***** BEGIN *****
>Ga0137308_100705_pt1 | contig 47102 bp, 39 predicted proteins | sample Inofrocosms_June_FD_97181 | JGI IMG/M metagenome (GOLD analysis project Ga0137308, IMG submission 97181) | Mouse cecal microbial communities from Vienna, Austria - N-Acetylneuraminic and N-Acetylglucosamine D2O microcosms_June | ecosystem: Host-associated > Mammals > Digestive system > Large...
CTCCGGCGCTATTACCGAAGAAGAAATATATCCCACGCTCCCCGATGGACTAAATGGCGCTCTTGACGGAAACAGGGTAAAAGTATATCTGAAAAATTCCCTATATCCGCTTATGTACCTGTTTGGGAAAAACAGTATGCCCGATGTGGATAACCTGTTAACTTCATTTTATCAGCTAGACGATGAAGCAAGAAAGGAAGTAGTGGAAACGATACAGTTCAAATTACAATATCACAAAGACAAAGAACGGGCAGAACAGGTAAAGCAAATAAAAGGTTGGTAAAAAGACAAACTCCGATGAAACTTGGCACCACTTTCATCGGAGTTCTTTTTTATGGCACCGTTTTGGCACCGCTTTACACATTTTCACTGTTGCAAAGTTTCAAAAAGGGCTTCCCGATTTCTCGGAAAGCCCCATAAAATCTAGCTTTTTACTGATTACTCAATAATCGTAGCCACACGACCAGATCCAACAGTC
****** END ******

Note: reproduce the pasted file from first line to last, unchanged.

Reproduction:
>Ga0137308_100705_pt1 | contig 47102 bp, 39 predicted proteins | sample Inofrocosms_June_FD_97181 | JGI IMG/M metagenome (GOLD analysis project Ga0137308, IMG submission 97181) | Mouse cecal microbial communities from Vienna, Austria - N-Acetylneuraminic and N-Acetylglucosamine D2O microcosms_June | ecosystem: Host-associated > Mammals > Digestive system > Large...
CTCCGGCGCTATTACCGAAGAAGAAATATATCCCACGCTCCCCGATGGACTAAATGGCGCTCTTGACGGAAACAGGGTAAAAGTATATCTGAAAAATTCCCTATATCCGCTTATGTACCTGTTTGGGAAAAACAGTATGCCCGATGTGGATAACCTGTTAACTTCATTTTATCAGCTAGACGATGAAGCAAGAAAGGAAGTAGTGGAAACGATACAGTTCAAATTACAATATCACAAAGACAAAGAACGGGCAGAACAGGTAAAGCAAATAAAAGGTTGGTAAAAAGACAAACTCCGATGAAACTTGGCACCACTTTCATCGGAGTTCTTTTTTATGGCACCGTTTTGGCACCGCTTTACACATTTTCACTGTTGCAAAGTTTCAAAAAGGGCTTCCCGATTTCTCGGAAAGCCCCATAAAATCTAGCTTTTTACTGATTACTCAATAATCGTAGCCACACGACCAGATCCAACAGTC